Horse with girl

Photo Credit: Evelyn Brokering

I wanted to fight my fear, and I wanted to love horses like my roommate did, so this year I tried equestrian again. The first day I was too scared to walk toward the horse alone. Taking small steps each day, I pushed myself to do something I was afraid of. Day by day, I noticed I was becoming more comfortable around horses.

Now it’s been two months since I started riding again, and I no longer have any fear– I am able to walk and canter by myself. It’s the best feeling: to conquer a fear instead of letting the fear conquer you.

The 10 Horsey Commandments

(Totally ripping off infamousdolphin)

Hello all equestrians and non-equestrians alike.

To the equestrians; these are some rules and/or commandments that I am very sure you follow already. If you do not (guilty as charged), then you should start following them.

To the non-equestrians; I’d like to, hopefully, open a little door to the world of the horse people. Some say we’re a different species. I sure have been called that before.

1. If thy horse poops in the barn isle thou shalt CLEAN IT UP
2. If thy horse is a sporadic nutball in the arena thou must LUNGE THY HORSE
3. If thou aren’t wearing tough leather boots prepare to have thy toes RIPPED OFF by thy horse
4. Cleaning thy horse’s hooves before riding is a MUST
5. If thy horse bites you BITE IT BACK
6. If thou falls off thy horse ye must GET BACK ON
7. Horses will try to buck thee off so thou must EXPECT THE UNEXPECTED
8. Unless thou wants to clean thy stall twice, cleaning thy stall BEFORE LEAVING is the wise choice
9. If thou feeds another’s horse expect to be SHOWERED WITH FLIES
10. Saddle soap and saddle oil are the best smells ever


It’s a horse. Can you guess what colors plague their minds the most? It’s black. The dark color that overpowers all, that can swallow up anything lighter that dares to power through.

This horse is all black, smoking, shimmering, not hidden like Conscience but not sharp like Shadow. Her socks are grey, her hooves pulse, she plods along, following me, aiding me. Her name is Nightmare but she is Hope. She is Beauty. She is Power.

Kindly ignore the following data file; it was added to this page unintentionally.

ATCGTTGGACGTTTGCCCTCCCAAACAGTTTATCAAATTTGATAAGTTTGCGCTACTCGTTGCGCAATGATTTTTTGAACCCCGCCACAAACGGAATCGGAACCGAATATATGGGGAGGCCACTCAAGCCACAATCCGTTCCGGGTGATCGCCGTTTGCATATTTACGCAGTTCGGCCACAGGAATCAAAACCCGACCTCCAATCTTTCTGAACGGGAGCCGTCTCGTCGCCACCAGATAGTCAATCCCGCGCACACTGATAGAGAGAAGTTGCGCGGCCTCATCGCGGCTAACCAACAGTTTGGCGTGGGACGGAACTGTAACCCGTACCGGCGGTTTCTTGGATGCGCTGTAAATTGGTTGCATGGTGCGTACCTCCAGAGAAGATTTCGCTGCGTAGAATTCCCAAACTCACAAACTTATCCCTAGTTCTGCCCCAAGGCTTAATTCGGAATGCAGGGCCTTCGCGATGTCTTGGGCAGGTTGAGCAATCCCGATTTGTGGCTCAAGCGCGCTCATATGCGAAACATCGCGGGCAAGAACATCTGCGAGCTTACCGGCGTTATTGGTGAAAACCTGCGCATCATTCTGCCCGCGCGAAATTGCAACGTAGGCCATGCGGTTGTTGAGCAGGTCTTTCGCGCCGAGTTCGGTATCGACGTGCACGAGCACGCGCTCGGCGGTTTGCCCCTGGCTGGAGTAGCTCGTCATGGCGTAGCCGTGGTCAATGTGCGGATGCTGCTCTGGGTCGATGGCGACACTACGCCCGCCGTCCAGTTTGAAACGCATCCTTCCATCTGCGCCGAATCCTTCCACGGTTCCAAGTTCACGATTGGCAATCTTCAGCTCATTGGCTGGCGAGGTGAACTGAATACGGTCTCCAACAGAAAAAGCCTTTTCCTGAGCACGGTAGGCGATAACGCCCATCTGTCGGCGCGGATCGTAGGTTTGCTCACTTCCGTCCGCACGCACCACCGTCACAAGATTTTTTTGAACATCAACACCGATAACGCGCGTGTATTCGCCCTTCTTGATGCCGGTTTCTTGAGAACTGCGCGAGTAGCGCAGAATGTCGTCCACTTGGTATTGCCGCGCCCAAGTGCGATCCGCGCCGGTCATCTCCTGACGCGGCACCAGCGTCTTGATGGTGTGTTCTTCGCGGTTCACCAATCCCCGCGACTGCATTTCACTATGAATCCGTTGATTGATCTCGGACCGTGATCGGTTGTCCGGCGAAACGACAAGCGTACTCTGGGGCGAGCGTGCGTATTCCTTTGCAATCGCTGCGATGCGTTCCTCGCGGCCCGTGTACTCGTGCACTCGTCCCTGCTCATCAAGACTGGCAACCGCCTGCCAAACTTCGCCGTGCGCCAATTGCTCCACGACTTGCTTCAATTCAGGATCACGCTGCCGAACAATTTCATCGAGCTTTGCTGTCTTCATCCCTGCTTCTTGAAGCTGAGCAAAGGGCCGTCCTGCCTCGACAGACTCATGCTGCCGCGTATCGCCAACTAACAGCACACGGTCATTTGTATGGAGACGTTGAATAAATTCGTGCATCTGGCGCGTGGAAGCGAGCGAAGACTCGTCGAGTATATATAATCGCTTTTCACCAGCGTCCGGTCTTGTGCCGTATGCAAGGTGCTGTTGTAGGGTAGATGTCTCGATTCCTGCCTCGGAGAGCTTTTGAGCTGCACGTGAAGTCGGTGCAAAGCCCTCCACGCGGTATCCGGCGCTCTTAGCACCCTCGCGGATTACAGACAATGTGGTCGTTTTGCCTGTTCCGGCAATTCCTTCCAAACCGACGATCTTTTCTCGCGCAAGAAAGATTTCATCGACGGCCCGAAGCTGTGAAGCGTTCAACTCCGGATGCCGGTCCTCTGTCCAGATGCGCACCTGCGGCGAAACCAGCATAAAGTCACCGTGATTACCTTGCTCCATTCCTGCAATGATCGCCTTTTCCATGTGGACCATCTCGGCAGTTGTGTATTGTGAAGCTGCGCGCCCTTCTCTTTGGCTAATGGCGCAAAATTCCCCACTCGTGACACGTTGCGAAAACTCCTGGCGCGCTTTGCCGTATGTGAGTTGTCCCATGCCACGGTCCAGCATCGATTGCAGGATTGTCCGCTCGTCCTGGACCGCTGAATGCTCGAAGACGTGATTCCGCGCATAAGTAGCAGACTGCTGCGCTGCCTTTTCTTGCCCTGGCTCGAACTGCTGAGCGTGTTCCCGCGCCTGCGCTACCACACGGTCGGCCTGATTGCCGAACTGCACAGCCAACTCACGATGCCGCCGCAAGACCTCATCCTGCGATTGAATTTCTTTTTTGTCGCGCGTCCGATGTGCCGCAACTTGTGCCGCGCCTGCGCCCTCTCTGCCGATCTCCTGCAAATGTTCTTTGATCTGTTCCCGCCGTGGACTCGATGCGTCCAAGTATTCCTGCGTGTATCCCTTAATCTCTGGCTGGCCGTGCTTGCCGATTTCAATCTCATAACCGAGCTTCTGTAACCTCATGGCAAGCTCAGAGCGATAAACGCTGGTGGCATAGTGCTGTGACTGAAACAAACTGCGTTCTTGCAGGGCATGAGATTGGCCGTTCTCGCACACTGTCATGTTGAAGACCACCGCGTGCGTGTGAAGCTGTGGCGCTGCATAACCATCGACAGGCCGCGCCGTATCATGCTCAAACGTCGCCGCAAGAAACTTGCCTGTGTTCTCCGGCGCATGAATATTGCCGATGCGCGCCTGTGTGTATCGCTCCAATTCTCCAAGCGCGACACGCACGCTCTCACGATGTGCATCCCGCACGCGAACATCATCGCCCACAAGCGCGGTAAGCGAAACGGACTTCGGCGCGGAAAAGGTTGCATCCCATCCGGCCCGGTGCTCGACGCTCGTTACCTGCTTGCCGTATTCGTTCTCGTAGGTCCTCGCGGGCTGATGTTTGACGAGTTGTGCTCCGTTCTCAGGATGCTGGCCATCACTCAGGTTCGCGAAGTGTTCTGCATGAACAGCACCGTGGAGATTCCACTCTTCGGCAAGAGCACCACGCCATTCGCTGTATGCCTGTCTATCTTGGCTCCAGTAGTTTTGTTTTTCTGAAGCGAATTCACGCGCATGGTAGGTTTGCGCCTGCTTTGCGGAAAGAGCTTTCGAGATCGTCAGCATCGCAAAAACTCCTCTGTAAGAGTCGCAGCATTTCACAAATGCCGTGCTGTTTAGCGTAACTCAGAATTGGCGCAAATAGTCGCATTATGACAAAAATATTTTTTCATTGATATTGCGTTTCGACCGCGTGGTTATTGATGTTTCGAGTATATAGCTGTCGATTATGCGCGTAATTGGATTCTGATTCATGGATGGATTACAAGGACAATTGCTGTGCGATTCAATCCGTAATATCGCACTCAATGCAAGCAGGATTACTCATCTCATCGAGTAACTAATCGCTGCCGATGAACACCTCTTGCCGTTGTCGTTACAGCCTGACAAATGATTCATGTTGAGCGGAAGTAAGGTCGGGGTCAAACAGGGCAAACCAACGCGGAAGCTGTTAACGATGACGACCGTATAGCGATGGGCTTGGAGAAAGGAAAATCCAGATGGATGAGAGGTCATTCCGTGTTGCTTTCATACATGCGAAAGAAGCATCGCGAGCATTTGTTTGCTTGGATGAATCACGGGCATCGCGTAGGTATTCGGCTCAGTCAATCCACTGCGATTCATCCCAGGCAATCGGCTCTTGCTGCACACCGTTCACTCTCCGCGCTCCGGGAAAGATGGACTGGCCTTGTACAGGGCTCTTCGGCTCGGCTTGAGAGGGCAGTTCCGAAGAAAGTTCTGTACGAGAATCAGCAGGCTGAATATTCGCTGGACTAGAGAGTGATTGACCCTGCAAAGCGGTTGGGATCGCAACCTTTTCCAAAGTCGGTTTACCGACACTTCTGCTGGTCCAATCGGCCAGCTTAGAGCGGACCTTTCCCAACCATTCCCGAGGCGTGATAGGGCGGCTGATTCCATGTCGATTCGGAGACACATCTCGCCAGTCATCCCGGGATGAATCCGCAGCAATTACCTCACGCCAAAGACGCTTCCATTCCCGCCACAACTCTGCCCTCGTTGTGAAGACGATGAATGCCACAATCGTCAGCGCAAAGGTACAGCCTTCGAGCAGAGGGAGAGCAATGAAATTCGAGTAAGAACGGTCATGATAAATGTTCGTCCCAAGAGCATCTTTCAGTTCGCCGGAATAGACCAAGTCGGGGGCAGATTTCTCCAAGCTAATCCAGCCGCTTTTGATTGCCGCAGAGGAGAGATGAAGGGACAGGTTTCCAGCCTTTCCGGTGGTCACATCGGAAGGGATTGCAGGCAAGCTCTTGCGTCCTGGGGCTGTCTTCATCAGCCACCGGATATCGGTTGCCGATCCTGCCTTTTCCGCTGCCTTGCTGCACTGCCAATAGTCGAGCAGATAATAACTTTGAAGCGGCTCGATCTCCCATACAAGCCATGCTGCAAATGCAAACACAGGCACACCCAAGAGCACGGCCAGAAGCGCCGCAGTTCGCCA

She, in her huge Gypsy form, is difficult to see. Hope shows up the least and they can see no Beauty in this world. This world is destroyed. Corrupted. Shattered. Gods know what plans the world has for lowly humans.

Nightmare lives on. She, in her huge Gypsy form, fights Shadow and Conscience and will never let Hope and Beauty die. Her Power is immense, never weakening, but one day she will die.

She feeds on Hope and Beauty, and they are on their way to extinction. The good powers of this world, the bright sunlight, the clear winds, are being swallowed by the seething black haze that eats all.

Nightmare has left me and begins to die.

Death by Bucking Horse

There was this one horse. His name was Houdini, and he was solid, pure black. I had always wanted to ride Houdini but I was always told that my skill levels weren’t high enough, or that he was too “green.” When I got to riding Layla and a pony called Dixie my mind wandered away from Houdini.

When sophomore year came around, I had first seen Houdini during my freshman year, I saw much less of Houdini, but occasionally I would still see him around. I wasn’t sure where he went at all, but I slightly remember someone telling me that he was either out in pasture or being trained by someone else.

This year, my junior year, he’s back, and I continued to ask to ride him. For two months I got continuous no’s but with promises of “wait until we ride him for a week,” or, “once you’re able to keep your back straight.” I kinda gave up hope by the second month, really.

Winter sports started, and the current horse I was riding was needed by another rider. I remember walking into the barn and then being jumped upon by an instructor. “I have exciting news for you!” she said. For some reason I had literally no idea what she would have said. “We’re gonna put you on Houdini!”

Internally I was jumping up and down like a little girl who had finally gotten a pony for her birthday, but on the outside I just took a couple breaths and said “wwwwwoooooooowwww oh thank gods yes finally…”